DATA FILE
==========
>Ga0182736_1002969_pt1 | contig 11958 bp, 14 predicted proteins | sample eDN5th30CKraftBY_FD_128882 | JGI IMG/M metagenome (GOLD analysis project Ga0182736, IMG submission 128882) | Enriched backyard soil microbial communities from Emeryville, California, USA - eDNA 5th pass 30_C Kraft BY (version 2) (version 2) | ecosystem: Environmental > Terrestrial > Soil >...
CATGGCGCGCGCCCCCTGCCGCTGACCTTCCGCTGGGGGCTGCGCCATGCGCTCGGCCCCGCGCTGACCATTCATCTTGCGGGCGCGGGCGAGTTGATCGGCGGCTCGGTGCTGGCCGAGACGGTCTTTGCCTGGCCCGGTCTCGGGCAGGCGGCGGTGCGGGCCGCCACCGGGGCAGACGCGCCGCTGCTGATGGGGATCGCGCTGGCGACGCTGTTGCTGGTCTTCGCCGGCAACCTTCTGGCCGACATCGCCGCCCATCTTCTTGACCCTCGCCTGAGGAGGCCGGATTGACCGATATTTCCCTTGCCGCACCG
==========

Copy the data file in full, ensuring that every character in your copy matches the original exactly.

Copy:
>Ga0182736_1002969_pt1 | contig 11958 bp, 14 predicted proteins | sample eDN5th30CKraftBY_FD_128882 | JGI IMG/M metagenome (GOLD analysis project Ga0182736, IMG submission 128882) | Enriched backyard soil microbial communities from Emeryville, California, USA - eDNA 5th pass 30_C Kraft BY (version 2) (version 2) | ecosystem: Environmental > Terrestrial > Soil >...
CATGGCGCGCGCCCCCTGCCGCTGACCTTCCGCTGGGGGCTGCGCCATGCGCTCGGCCCCGCGCTGACCATTCATCTTGCGGGCGCGGGCGAGTTGATCGGCGGCTCGGTGCTGGCCGAGACGGTCTTTGCCTGGCCCGGTCTCGGGCAGGCGGCGGTGCGGGCCGCCACCGGGGCAGACGCGCCGCTGCTGATGGGGATCGCGCTGGCGACGCTGTTGCTGGTCTTCGCCGGCAACCTTCTGGCCGACATCGCCGCCCATCTTCTTGACCCTCGCCTGAGGAGGCCGGATTGACCGATATTTCCCTTGCCGCACCG